Report Open Access
Lassen, Aske Bach
Pig intestines used as natural sausage casings are currently cleaned and then sent from Europe to 12 China for manual quality control and grading. This process can be made greener by automation that 13 removes the need for transport. A suitable machine now exists, able to check the casings for leaks 14 and to grade and cut them to standard lengths. The one remaining quality control process is 15 checking for impurities left by the cleaning process. A sophisticated vision system and a deep 16 learning system is needed. 17
After preliminary lighting tests, images of cleaned pig intestines destined for sausage casings were 18 examined manually for impurities. Pixels depicting impurities were labelled and mask impurity 19 images produced as "ground truth". Two deep learning methods were applied in order to predict the 20 areas of impurities in these images: Halcon with SOLOv2 semantic segmentation and Detectron2 21 with Mask-R-CNN instance segmentation. Despite the over-abundance of background pixels, both 22 algorithms learned the segmentation. Detectron2 was more accurate but Halcon found more of the 23 impurities, which was attributed to the difference between the segmentation types: semantic vs 24 instance. Since the aim of this work is to produce clean intestines for use in the food industry, false 25 positives are more acceptable than false negatives, so Halcon was chosen.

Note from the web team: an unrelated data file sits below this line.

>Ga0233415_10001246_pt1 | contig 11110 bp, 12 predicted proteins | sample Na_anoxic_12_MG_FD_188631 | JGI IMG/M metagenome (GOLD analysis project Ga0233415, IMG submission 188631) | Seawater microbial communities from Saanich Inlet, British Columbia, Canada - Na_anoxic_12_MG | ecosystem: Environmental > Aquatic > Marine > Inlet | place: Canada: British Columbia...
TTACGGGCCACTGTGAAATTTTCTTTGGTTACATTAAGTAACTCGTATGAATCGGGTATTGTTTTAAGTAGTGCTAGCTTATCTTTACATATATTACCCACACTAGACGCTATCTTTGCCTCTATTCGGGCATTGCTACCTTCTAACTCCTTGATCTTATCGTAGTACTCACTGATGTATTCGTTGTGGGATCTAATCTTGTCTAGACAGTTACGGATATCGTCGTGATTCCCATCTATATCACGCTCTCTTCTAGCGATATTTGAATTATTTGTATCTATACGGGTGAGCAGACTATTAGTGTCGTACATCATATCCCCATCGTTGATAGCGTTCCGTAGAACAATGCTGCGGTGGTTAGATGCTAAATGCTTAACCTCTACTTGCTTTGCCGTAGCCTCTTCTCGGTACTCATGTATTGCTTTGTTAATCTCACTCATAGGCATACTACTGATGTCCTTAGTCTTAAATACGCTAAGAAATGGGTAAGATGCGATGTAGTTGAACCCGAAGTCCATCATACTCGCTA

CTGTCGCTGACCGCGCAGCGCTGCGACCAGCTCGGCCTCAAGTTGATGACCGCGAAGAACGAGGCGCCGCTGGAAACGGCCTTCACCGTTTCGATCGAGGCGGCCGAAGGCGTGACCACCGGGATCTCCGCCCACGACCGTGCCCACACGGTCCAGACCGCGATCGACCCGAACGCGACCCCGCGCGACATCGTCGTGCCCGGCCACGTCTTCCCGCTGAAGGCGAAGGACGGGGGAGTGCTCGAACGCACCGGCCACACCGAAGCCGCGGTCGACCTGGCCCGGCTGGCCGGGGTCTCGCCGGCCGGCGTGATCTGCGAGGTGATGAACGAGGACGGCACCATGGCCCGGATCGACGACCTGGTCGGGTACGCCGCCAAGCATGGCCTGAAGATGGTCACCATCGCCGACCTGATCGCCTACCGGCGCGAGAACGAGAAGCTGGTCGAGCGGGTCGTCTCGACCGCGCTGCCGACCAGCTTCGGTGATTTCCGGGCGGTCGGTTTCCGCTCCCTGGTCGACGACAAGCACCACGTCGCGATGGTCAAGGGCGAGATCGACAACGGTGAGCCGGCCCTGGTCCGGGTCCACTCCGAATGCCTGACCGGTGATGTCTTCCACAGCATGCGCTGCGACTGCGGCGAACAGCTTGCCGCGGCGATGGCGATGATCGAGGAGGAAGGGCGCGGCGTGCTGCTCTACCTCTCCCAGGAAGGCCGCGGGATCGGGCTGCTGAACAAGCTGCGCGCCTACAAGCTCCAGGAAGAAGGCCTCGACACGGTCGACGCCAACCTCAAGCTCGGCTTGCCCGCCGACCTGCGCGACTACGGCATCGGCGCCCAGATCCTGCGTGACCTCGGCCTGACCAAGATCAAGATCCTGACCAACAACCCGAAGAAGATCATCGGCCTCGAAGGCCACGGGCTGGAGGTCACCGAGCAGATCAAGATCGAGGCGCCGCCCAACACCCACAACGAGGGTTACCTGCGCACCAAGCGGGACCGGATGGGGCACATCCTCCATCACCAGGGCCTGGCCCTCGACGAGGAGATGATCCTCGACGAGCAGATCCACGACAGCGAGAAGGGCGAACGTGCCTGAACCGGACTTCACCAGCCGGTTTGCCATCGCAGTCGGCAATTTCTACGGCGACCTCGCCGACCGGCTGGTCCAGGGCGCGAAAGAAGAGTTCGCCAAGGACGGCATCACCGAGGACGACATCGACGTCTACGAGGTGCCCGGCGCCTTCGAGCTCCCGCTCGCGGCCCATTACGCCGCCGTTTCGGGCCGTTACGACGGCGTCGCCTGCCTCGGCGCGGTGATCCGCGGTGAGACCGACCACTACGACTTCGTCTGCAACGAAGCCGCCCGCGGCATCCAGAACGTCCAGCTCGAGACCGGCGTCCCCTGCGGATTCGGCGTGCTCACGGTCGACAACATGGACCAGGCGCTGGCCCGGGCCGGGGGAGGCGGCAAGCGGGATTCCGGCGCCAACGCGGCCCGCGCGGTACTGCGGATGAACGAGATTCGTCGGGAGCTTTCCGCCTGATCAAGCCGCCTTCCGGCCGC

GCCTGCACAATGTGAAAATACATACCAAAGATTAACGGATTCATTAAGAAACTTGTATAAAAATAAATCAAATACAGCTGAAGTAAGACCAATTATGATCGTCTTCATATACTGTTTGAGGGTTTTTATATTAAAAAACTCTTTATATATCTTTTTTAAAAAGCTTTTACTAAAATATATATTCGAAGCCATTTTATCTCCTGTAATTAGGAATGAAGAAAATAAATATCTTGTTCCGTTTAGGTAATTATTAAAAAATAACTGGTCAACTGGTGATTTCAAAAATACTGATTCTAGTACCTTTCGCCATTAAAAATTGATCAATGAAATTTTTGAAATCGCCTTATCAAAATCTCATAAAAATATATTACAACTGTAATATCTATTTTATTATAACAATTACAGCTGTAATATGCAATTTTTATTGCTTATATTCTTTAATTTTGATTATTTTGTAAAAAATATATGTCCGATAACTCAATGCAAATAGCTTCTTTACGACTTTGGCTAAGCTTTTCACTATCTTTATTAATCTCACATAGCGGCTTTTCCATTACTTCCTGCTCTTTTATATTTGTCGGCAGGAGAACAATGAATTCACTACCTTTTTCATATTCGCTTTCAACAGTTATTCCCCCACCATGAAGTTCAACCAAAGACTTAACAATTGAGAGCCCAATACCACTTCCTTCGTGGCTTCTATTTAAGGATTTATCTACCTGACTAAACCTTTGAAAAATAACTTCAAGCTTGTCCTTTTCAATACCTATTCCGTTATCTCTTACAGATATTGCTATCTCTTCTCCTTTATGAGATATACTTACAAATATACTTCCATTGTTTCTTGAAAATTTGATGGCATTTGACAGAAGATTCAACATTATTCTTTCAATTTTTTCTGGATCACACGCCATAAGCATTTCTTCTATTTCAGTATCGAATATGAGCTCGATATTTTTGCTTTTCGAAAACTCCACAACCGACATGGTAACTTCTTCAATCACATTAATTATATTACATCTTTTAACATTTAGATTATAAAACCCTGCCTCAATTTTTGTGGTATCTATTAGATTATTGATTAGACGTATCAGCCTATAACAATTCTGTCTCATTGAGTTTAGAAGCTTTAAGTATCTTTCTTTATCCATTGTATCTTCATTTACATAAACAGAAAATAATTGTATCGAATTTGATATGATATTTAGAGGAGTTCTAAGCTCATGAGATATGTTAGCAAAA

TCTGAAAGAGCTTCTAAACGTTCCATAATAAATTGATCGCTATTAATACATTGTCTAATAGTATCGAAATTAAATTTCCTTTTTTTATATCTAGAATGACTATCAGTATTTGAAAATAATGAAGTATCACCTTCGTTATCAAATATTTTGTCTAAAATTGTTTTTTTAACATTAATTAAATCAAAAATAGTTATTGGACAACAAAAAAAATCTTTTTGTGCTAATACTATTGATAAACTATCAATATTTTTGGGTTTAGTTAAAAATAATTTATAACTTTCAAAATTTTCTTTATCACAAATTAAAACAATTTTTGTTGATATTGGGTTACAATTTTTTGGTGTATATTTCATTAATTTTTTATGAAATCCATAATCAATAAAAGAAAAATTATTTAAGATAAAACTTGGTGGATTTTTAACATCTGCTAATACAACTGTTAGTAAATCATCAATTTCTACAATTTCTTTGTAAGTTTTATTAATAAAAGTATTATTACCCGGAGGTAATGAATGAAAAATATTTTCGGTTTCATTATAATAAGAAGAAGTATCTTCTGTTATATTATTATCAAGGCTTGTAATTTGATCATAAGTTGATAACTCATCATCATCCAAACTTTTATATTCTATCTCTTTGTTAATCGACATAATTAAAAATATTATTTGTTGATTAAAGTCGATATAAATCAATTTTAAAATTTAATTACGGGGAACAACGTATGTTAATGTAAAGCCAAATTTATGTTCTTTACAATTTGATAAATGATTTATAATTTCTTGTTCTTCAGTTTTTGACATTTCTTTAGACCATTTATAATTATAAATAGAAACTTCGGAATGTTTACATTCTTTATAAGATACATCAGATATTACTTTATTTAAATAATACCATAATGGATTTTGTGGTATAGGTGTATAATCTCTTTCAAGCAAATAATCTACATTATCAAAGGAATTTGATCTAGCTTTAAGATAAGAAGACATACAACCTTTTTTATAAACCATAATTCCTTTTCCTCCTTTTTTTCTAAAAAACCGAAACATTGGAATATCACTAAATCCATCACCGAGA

Comparing Halcon and Detectron2 for detecting impurities in pig intestines used as natural sausage casings.pdf